Fifty-one years ago, President Eisenhower ordered the 101st Airborne Division into Little Rock to protect nine black students who wanted to attend Central High School. The majority didn't want them there, but ours is a system of laws, not a lawless rabble, and US Army soldiers marched into the city to enforce a court order. Such turbulent times. I wrote extensively about it here, in a post that links to this Army slideshow.
Barack Obama hadn't been born yet then, and now he's one election away from being President of the United States. I hope he doesn't win, but the significance of his nomination is not lost on me. It's a sign of how far we've come as a nation.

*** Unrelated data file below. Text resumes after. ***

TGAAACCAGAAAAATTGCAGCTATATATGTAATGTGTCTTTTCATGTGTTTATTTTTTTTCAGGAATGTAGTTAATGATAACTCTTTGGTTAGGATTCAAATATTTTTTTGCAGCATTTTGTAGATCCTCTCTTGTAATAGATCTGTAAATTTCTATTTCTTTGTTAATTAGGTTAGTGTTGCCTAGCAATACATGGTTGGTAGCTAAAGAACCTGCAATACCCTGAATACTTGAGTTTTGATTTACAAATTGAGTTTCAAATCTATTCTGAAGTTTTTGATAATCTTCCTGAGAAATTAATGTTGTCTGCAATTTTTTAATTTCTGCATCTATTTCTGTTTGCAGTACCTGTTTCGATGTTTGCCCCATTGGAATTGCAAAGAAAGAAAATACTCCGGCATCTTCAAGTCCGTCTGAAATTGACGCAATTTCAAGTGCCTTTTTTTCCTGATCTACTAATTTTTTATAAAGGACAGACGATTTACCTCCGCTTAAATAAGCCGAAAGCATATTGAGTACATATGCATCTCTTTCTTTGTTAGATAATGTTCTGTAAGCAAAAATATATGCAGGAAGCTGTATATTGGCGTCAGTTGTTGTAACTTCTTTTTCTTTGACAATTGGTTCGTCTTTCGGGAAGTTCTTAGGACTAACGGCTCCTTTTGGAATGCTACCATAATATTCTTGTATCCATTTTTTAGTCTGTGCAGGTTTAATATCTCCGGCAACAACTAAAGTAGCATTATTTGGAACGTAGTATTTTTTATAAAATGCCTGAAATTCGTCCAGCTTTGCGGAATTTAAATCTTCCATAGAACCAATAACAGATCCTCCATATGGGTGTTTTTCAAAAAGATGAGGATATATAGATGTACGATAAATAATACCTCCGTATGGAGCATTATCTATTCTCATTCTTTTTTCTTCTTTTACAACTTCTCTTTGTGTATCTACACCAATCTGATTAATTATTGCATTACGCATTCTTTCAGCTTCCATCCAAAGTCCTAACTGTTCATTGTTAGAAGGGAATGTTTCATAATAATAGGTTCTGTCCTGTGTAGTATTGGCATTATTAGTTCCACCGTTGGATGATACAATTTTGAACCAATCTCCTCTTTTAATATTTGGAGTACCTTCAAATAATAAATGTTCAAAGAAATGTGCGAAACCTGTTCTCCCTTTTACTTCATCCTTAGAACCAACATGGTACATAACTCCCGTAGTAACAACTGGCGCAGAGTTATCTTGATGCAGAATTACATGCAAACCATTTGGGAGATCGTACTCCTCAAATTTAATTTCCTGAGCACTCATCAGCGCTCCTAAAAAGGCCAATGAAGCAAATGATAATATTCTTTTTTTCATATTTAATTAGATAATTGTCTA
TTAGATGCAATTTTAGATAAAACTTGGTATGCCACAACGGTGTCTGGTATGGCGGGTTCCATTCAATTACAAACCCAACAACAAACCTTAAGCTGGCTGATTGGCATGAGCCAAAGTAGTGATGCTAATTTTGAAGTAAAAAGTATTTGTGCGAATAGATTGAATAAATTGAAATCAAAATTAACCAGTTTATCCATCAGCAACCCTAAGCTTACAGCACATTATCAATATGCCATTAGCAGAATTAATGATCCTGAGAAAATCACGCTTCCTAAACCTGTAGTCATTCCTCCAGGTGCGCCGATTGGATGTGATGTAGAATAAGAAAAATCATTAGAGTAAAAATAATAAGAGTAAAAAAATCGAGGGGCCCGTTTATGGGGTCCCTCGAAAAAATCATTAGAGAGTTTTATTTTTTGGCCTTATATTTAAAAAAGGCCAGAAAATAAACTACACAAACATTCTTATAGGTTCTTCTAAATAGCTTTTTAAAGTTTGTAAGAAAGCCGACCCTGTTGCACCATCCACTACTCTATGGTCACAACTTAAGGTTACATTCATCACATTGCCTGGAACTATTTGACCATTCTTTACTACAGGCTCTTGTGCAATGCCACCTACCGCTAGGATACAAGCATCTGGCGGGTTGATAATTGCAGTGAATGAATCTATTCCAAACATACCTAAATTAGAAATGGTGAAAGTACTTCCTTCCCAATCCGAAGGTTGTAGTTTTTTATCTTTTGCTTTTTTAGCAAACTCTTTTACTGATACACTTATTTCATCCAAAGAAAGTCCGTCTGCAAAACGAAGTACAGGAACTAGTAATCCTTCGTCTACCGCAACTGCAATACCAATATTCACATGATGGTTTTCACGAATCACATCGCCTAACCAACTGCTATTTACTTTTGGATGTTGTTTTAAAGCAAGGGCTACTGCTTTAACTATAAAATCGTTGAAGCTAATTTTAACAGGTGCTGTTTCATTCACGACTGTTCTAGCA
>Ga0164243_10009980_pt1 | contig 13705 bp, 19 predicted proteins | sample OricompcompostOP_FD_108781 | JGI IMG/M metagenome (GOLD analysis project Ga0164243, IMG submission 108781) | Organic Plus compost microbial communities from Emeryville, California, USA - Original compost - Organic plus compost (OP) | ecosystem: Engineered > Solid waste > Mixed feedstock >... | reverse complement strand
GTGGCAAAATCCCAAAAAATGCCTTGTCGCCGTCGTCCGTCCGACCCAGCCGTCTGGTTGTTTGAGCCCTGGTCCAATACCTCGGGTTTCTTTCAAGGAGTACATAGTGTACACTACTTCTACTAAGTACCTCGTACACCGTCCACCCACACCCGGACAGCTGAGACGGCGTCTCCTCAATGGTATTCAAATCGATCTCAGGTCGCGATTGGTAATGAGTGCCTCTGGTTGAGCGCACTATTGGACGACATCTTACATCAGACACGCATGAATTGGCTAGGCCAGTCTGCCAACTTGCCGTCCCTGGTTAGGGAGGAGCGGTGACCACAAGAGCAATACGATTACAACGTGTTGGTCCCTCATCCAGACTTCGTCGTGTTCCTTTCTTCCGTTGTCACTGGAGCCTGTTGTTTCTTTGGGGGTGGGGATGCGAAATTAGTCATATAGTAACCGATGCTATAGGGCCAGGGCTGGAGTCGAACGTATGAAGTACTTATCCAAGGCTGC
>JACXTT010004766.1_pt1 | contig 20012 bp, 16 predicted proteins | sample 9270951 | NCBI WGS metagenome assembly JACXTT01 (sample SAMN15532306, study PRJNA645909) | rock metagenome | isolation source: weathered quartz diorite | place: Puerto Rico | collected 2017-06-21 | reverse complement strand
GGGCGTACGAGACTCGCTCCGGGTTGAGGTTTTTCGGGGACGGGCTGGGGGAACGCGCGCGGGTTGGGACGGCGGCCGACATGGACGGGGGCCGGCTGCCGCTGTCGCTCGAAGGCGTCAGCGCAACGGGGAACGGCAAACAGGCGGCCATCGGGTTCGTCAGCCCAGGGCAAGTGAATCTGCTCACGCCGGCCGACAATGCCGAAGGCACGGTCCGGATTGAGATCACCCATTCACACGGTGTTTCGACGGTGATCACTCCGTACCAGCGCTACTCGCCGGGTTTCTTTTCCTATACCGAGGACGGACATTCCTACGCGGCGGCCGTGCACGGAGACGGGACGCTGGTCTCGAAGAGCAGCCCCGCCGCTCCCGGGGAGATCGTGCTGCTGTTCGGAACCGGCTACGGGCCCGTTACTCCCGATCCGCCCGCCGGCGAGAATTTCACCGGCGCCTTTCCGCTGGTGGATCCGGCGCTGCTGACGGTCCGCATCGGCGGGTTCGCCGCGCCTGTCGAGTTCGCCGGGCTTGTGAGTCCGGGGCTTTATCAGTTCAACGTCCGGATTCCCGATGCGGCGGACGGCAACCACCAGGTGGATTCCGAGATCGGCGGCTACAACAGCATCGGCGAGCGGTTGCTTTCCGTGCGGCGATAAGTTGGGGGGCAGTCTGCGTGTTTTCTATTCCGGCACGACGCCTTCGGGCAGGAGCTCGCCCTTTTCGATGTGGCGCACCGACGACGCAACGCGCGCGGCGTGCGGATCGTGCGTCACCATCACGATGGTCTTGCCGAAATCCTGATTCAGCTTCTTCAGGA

If I find any disappointment today, it's that so many people still cling to racial identity and politics that we still have to celebrate the first "black" person do something. Many view Obama's nomination as a victory for black people; I view it as progress for America.
To me, we are still that shining city on a hill, our best days are ahead, and we are still a beacon of goodness and of liberty in the world. We are not perfect--no person or country is--be we've come closer than any other nation in history, and we're getting better.
I love my country.